Tuesday, June 21, 2011

Entering the Abyss

Love is a funny business . . . falling in love an odd expression. What do we actually fall into?

The ancients often painted and carved a sweet, chubby, innocent little Cupid, a child - yet with those lethal bows and arrows - blindfolded as if to say, 'Love is blind' - as well as a madness, an altered state into which we 'fall'.  All this seems to indicate that when we fall in love with something or someone we are no longer truly conscious anymore.  And yet, at the same time we can feel more alive, more real and the world glows with joy.  But if this love is not returned or those involved awaken from their dream illusion, we enter a twilight realm where we stumble about, bereft of our reasoning powers, searching, yearning for something intangible, often with no idea quite what it is we think we have found in 'the other'.   A part of ourselves, our unexpressed Shadow side, an animus, anima figure? We try to reason it out thus in modern psychological terms but it doesn't help much at the time.  No amount of reasoning can explain our reactions to what is stirred up within us by someone who is often a total stranger. In fact a stranger is a better a hook for our instinctual and archetypal longings. The deeper, more passionate, more compulsive the feeling of love, the darker it all becomes; if we are rebuffed or cast aside, all those caring, tender feelings and that all-embracing acceptance of another gives rise to the noxious fumes of hate, jealousy and revenge.  Stalkers are a horrible example but we all feel those compulsive feelings at some time.  Let's be honest!


Aphrodite, the great Goddess of Greek myth had a strange beginning according to one myth. When Ouranos the Sky God was castrated by his own son, the god Kronos (Saturn), his genitals fell into the sea and produced a mighty frothing and from the unity of sperm and sea arose the glorious form of Aphrodite (her name is translated as 'foam-born)' This falling into the sea or the unconscious seems to have been the first falling in love.
Plato in his Symposium speaks of Aphrodite or Venus as having a 'superior' and 'inferior' form, or Sacred and Profane love.  He also states that Eros, her son, has this dark and light side too. He describes the two myths about their parentage. The Heavenly Aphrodite is the daughter of Ouranos and has no mother, like Athena, the daughter of Zeus, This form of Aphrodite seems linked with the Libran Venus, rational, just, calm, intellectual, beauty loving but in some ways remote. The “common” Aphrodite is the daughter of Zeus and Dione and comes from a “normal” mating of male and female energies. This equates with Taurean Venus for Taurus enjoys the simple pleasures of mating and sensual joys, loves Beauty in tangible forms such as sculpture, music, painting.  Yet has a darker side which feels the depths of rage, jealousy and possessiveness when thwarted. Eros too has the most ancient heavenly parentage born from the World Egg of Nix (Night, nothingness) and the Wind but in later myth we see his more ordinary manifestation as a son of Aphrodite and Hermes (or Zeus or Ares!)

Sacred and Profane Love.  Why should one type of love be inferior to the other, we now ask? Isn’t it this sort of talk that created the division, later to be taken up by the Mediaeval Church, a split in consciousness into Beauty and the Beast, God and the Devil, the problem that Mankind has always battled with?  Shouldn't we try to marry the two, balance the opposites within us?

We have to recall that Eros was a great God, only later denigrated to a rather sulky little boy playing about his powerful and often cruel and vengeful mother, Aphrodite; the ideal of Love in all its sheer grandeur and awfulness reduced in power to mere Hollywood sentimentality.  Heroic effort is needed to grow up and learn to understand just what Love is really all about. It isn’t about 'happy ever after' or romantic idylls or constant sweetness and light. To expect that a relationship will last forever with no ups and downs is a modern dangerous fantasy and foolishness. It means that young people today prefer to remain single, lonely at heart and isolated rather than risk the dark abyss.  It means couples who fly apart at the least hint of unpleasantness, betrayal or trouble. No more the ability to forgive, to understand anothers transgressions as reflecting our own - but the childlike and selfish insistence on 'my happiness, my pleasure'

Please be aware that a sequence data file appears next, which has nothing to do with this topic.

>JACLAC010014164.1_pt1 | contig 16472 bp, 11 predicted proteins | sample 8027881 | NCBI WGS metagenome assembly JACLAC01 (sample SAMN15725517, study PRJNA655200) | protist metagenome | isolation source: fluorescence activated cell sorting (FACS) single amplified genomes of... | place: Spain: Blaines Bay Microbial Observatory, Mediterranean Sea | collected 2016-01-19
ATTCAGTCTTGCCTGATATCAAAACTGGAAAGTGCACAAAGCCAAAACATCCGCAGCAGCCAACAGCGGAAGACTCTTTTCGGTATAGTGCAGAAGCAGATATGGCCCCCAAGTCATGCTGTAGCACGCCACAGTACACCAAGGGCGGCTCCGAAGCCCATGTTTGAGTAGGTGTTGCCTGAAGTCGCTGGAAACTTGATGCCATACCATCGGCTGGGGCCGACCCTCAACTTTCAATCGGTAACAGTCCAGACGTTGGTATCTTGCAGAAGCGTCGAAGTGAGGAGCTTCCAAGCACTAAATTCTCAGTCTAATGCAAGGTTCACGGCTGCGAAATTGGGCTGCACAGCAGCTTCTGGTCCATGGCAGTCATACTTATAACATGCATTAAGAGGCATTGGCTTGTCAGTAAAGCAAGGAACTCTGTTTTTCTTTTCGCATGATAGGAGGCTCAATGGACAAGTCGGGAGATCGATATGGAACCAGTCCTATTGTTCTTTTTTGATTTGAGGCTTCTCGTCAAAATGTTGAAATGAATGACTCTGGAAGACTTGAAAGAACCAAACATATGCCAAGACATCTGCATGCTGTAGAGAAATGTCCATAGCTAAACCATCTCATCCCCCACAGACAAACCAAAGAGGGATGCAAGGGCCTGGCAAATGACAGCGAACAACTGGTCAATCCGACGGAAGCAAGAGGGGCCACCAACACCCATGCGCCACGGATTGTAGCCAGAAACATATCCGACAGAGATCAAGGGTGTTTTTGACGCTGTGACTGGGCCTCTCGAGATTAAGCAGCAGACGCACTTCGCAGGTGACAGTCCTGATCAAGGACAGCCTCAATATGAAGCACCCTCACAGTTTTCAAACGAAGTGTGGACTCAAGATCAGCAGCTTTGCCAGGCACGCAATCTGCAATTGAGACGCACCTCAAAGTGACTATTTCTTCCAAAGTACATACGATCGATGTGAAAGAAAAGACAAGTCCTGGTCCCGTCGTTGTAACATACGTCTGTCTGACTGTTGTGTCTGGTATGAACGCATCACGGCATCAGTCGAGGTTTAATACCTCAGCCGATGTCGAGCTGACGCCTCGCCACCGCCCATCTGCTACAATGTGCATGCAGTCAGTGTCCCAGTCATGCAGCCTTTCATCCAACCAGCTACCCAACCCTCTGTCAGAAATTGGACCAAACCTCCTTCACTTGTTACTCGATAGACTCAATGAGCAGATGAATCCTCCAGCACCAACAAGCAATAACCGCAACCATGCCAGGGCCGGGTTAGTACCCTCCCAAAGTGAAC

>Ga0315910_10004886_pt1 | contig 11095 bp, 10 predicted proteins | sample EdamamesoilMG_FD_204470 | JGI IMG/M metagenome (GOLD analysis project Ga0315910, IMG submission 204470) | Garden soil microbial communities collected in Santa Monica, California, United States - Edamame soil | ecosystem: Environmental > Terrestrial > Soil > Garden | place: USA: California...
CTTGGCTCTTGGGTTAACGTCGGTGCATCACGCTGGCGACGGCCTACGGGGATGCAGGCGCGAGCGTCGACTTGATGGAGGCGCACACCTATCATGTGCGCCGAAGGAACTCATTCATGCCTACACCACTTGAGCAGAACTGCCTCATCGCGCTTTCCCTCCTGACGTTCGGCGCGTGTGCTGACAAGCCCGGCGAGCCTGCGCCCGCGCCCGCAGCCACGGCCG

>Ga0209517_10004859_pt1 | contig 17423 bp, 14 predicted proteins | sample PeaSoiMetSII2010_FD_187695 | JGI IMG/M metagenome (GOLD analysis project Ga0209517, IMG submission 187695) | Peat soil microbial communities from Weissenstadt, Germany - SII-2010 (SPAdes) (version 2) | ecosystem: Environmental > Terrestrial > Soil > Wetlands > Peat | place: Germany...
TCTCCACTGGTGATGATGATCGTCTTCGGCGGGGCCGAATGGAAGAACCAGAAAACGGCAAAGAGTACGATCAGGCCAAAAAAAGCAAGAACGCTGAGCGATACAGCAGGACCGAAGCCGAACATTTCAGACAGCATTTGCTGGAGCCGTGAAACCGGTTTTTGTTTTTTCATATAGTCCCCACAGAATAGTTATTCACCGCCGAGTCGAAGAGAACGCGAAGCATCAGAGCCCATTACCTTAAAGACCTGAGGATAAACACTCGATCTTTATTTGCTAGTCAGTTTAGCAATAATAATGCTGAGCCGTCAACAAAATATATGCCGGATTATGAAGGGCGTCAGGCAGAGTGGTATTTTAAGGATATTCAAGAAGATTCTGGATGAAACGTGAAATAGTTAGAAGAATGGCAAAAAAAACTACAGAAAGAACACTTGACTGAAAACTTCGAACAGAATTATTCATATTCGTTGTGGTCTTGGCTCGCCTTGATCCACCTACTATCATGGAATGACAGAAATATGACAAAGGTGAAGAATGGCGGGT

Apuleius says of Eros in his version of “Cupid and Psyche, ' that he is no sweet little cherub but an evil Daimon, rash enough and hardy, who by his evil manners contemning all public justice and law, armed with fire and arrows, running up and down in the nights from house to house and corrupting the lawful marriages of every person, doth nothing but that which is evil'.  Love was well conceived then as a power beyond mortal man, dangerous, painful, destructive, even evil at times but at its best, stirring men and women from the comfort of their “mother-father “marriages and unions and through this adulterous havoc helping them to mature in feeling.

It seems that in order to really experience Love, we have to fall into the heart's abyss even if it means betrayal, pain and suffering and try to climb out again as best we can when we awake from our sweet delusions. But having climbed out of the place where a passionate encounter can and still does take us, we can return clutching a piece of treasure. That treasure is a new awareness of ourselves and a new understanding of our own feelings. The pain of love can have a melting, softening effect upon the hardness of our hearts though sadly, it too often, simply hardens the heart, making us cynical and unfeeling out of fear of further pain.


quote from “Cupid and Psyche” by Apuleius trans. from Latin by William Adlington Routledge and Sons. 1906

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